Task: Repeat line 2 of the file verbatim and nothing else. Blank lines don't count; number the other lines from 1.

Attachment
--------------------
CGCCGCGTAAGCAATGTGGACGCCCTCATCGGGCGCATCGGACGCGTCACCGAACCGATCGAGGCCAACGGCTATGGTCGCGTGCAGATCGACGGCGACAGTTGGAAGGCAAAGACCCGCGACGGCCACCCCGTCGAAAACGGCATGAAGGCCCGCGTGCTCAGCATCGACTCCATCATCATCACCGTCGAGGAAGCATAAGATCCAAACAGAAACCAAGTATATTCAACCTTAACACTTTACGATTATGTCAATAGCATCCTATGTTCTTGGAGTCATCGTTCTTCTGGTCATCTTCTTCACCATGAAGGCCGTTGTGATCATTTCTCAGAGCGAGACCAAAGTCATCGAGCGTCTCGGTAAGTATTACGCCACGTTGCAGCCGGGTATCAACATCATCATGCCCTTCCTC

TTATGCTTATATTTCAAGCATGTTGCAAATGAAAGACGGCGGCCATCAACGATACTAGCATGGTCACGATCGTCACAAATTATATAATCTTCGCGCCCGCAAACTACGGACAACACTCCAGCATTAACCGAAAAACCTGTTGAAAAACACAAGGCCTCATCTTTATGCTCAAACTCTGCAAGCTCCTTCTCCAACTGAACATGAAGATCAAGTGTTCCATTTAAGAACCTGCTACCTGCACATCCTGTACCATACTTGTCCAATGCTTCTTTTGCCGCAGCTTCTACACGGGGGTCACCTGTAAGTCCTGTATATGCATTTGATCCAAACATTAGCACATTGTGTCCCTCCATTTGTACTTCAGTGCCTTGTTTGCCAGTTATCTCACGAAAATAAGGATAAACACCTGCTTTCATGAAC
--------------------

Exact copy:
TTATGCTTATATTTCAAGCATGTTGCAAATGAAAGACGGCGGCCATCAACGATACTAGCATGGTCACGATCGTCACAAATTATATAATCTTCGCGCCCGCAAACTACGGACAACACTCCAGCATTAACCGAAAAACCTGTTGAAAAACACAAGGCCTCATCTTTATGCTCAAACTCTGCAAGCTCCTTCTCCAACTGAACATGAAGATCAAGTGTTCCATTTAAGAACCTGCTACCTGCACATCCTGTACCATACTTGTCCAATGCTTCTTTTGCCGCAGCTTCTACACGGGGGTCACCTGTAAGTCCTGTATATGCATTTGATCCAAACATTAGCACATTGTGTCCCTCCATTTGTACTTCAGTGCCTTGTTTGCCAGTTATCTCACGAAAATAAGGATAAACACCTGCTTTCATGAAC